Over the last two weeks, we have seen the Too Big To Fail banks agree to
some rather large settlements for a wide variety of lawsuits. Currently,
the JP Morgan Chase proposed $13 billion settlement is the largest. Chase
was sued by New York Attorney General Eric Schneiderman and by Freddie
and Fannie based on allegations of fraud related to loans sold by Chase
(or banks it acquired) that were not as advertised.
You may recall that this behavior was part of what caused the economy to collapse.
The usual apologists made loud noises about how this was unfair to JP Morgan
according to Forbes, Chase may end up being able to write at least $4 billion of the settlment
off on its taxes. This is because remedial fines are tax deductible. Punitive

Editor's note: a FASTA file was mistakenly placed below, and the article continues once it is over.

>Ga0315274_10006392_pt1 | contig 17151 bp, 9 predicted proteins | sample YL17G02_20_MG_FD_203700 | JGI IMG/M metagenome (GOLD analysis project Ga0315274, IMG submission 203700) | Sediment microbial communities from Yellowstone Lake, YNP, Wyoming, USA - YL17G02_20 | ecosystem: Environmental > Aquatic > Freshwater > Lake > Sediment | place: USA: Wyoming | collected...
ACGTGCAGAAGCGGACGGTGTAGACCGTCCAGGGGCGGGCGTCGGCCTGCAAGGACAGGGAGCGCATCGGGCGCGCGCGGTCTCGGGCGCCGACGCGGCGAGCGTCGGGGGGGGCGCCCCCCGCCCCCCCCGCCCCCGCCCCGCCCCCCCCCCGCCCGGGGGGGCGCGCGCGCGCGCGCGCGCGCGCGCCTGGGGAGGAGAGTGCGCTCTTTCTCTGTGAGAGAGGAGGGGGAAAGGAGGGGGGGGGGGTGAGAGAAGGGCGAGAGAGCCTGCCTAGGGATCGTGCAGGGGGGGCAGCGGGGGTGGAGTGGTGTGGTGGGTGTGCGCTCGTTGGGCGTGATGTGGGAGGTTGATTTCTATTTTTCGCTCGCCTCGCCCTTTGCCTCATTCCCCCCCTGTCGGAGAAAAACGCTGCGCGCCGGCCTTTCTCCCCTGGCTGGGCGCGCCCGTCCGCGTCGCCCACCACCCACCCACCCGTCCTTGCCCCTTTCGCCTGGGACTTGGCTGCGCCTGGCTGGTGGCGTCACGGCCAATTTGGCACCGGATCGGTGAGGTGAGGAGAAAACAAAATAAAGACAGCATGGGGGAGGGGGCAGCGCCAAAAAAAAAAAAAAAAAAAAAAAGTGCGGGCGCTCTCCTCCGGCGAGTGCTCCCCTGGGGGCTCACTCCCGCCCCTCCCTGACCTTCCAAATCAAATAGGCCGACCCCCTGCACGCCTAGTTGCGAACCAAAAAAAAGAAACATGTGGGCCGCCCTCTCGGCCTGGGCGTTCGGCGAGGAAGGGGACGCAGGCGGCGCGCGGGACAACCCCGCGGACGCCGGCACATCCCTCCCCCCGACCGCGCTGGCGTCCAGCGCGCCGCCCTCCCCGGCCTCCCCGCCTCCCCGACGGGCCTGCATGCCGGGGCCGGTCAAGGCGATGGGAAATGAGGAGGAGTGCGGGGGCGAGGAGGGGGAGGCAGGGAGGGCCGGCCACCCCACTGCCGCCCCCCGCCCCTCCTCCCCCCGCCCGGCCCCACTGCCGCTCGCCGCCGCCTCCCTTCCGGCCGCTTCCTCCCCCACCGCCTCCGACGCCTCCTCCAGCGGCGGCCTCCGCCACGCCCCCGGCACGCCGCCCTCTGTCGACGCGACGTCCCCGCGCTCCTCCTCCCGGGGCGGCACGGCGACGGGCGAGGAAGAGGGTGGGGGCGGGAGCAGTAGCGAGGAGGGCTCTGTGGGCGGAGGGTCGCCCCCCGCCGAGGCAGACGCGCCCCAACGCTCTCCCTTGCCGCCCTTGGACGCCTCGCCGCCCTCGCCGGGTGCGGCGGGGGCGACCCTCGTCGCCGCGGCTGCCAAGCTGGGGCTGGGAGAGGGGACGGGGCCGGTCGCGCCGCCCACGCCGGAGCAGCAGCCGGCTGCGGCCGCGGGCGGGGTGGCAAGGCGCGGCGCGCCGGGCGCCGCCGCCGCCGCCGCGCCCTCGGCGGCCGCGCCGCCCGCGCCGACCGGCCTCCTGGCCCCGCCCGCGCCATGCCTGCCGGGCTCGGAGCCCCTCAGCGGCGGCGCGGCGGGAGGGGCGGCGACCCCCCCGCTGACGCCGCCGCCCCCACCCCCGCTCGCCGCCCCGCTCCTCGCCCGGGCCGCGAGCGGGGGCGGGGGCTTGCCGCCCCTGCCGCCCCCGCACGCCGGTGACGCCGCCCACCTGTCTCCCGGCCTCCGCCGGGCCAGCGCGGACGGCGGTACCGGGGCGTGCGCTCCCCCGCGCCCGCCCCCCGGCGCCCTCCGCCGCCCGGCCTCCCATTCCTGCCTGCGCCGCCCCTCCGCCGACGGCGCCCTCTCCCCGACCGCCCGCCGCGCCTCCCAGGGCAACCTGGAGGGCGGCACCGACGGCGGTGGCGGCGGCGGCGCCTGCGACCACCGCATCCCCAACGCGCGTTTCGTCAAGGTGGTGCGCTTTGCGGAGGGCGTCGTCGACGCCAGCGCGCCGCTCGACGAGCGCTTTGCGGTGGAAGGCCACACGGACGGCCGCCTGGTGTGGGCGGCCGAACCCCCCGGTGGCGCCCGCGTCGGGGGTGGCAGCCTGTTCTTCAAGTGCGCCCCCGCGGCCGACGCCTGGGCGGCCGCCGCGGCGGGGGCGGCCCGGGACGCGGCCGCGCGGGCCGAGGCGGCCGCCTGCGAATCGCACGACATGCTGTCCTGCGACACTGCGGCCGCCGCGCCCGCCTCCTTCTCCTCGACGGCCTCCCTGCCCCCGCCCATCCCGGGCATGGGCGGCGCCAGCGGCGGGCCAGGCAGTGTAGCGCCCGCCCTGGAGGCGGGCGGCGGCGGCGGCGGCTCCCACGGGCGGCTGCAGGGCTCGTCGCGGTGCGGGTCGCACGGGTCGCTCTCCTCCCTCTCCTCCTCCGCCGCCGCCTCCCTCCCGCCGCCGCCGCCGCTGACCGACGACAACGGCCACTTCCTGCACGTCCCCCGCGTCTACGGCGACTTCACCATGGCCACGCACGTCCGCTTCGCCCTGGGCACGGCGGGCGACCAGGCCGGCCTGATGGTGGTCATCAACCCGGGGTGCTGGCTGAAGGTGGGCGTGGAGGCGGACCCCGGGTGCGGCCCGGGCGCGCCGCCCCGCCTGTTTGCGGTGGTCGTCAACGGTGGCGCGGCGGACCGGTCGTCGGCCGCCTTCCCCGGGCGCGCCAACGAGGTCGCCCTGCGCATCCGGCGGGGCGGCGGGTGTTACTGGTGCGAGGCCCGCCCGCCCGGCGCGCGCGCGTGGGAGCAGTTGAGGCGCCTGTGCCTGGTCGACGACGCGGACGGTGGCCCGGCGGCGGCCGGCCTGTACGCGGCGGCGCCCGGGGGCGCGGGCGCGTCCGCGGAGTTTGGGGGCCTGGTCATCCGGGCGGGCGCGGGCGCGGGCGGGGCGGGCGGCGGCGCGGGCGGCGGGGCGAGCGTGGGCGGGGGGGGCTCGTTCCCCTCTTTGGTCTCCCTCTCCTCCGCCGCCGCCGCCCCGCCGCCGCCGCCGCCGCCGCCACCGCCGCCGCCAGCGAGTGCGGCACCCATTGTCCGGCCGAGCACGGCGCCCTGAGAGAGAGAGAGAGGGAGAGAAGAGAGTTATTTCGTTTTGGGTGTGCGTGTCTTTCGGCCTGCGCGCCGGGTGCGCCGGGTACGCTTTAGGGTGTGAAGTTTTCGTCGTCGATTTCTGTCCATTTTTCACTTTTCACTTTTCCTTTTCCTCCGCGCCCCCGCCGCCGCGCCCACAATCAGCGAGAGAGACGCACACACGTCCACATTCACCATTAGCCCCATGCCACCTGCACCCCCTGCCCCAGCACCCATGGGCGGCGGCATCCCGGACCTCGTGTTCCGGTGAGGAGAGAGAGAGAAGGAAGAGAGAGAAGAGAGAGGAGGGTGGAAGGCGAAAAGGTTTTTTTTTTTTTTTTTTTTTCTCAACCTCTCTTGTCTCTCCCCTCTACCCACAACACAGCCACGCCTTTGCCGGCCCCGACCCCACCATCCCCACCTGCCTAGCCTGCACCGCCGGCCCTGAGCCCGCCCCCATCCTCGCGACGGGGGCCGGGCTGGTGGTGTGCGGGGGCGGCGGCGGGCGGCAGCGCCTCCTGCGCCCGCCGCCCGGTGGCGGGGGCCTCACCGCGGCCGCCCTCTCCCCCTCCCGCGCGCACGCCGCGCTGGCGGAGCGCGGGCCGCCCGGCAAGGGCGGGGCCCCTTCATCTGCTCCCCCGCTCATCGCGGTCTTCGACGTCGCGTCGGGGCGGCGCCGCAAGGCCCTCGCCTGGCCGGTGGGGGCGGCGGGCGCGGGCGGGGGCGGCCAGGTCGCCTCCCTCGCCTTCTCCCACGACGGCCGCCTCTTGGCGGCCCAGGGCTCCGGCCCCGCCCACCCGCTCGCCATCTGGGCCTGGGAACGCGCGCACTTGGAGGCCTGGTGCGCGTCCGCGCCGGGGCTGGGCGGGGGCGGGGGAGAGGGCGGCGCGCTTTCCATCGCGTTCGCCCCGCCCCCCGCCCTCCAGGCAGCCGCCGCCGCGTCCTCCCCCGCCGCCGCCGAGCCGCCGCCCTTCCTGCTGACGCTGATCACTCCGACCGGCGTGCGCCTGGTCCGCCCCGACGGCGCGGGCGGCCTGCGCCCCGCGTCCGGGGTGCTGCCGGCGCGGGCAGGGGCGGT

fines (those designed to punish) are not. However, because remedial fines
serve to remedy past wrongs, they can be deducted. According to the Forbes
article, if Chase is able to write off the settlement, then taxpayers
will shoulder 35% of the settlement's burden.
Working regulatory penalties into tax deductions is nothing new. However,
in a case like this one, not a single penny should be tax deductible.
Behavior that led to collapse of the housing market and the economy as
a whole should not be tax deductible.